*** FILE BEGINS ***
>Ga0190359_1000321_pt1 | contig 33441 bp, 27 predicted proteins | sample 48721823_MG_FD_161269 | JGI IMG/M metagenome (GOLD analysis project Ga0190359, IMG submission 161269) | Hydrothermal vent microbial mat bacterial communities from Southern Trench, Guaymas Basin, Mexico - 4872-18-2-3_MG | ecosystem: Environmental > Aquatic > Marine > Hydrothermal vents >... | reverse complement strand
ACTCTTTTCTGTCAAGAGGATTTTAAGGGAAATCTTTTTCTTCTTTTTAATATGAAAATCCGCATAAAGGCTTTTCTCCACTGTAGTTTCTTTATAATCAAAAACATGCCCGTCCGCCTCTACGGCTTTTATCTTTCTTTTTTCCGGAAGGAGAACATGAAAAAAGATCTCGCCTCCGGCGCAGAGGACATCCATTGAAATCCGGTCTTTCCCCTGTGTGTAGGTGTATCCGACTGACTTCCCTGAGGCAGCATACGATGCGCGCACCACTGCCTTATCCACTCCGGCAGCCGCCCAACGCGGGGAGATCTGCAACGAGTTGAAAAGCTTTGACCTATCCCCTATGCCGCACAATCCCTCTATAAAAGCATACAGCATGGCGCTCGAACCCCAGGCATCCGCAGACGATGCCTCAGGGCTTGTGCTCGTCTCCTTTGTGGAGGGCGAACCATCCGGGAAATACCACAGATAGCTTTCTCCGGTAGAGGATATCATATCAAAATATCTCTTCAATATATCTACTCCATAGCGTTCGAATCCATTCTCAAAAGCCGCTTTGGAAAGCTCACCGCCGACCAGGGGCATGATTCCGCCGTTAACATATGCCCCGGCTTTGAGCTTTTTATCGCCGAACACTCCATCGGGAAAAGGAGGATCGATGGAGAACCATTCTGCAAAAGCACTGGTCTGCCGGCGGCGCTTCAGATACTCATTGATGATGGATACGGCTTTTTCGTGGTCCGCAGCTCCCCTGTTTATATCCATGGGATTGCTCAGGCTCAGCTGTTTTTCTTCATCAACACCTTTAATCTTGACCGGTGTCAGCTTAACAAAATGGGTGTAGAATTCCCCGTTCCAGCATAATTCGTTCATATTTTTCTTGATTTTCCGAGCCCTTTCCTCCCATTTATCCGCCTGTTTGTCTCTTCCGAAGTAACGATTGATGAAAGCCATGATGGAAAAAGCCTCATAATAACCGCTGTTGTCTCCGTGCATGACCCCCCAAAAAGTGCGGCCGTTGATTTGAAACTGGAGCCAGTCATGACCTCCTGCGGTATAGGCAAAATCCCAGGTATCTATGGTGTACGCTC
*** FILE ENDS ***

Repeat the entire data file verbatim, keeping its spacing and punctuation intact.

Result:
>Ga0190359_1000321_pt1 | contig 33441 bp, 27 predicted proteins | sample 48721823_MG_FD_161269 | JGI IMG/M metagenome (GOLD analysis project Ga0190359, IMG submission 161269) | Hydrothermal vent microbial mat bacterial communities from Southern Trench, Guaymas Basin, Mexico - 4872-18-2-3_MG | ecosystem: Environmental > Aquatic > Marine > Hydrothermal vents >... | reverse complement strand
ACTCTTTTCTGTCAAGAGGATTTTAAGGGAAATCTTTTTCTTCTTTTTAATATGAAAATCCGCATAAAGGCTTTTCTCCACTGTAGTTTCTTTATAATCAAAAACATGCCCGTCCGCCTCTACGGCTTTTATCTTTCTTTTTTCCGGAAGGAGAACATGAAAAAAGATCTCGCCTCCGGCGCAGAGGACATCCATTGAAATCCGGTCTTTCCCCTGTGTGTAGGTGTATCCGACTGACTTCCCTGAGGCAGCATACGATGCGCGCACCACTGCCTTATCCACTCCGGCAGCCGCCCAACGCGGGGAGATCTGCAACGAGTTGAAAAGCTTTGACCTATCCCCTATGCCGCACAATCCCTCTATAAAAGCATACAGCATGGCGCTCGAACCCCAGGCATCCGCAGACGATGCCTCAGGGCTTGTGCTCGTCTCCTTTGTGGAGGGCGAACCATCCGGGAAATACCACAGATAGCTTTCTCCGGTAGAGGATATCATATCAAAATATCTCTTCAATATATCTACTCCATAGCGTTCGAATCCATTCTCAAAAGCCGCTTTGGAAAGCTCACCGCCGACCAGGGGCATGATTCCGCCGTTAACATATGCCCCGGCTTTGAGCTTTTTATCGCCGAACACTCCATCGGGAAAAGGAGGATCGATGGAGAACCATTCTGCAAAAGCACTGGTCTGCCGGCGGCGCTTCAGATACTCATTGATGATGGATACGGCTTTTTCGTGGTCCGCAGCTCCCCTGTTTATATCCATGGGATTGCTCAGGCTCAGCTGTTTTTCTTCATCAACACCTTTAATCTTGACCGGTGTCAGCTTAACAAAATGGGTGTAGAATTCCCCGTTCCAGCATAATTCGTTCATATTTTTCTTGATTTTCCGAGCCCTTTCCTCCCATTTATCCGCCTGTTTGTCTCTTCCGAAGTAACGATTGATGAAAGCCATGATGGAAAAAGCCTCATAATAACCGCTGTTGTCTCCGTGCATGACCCCCCAAAAAGTGCGGCCGTTGATTTGAAACTGGAGCCAGTCATGACCTCCTGCGGTATAGGCAAAATCCCAGGTATCTATGGTGTACGCTC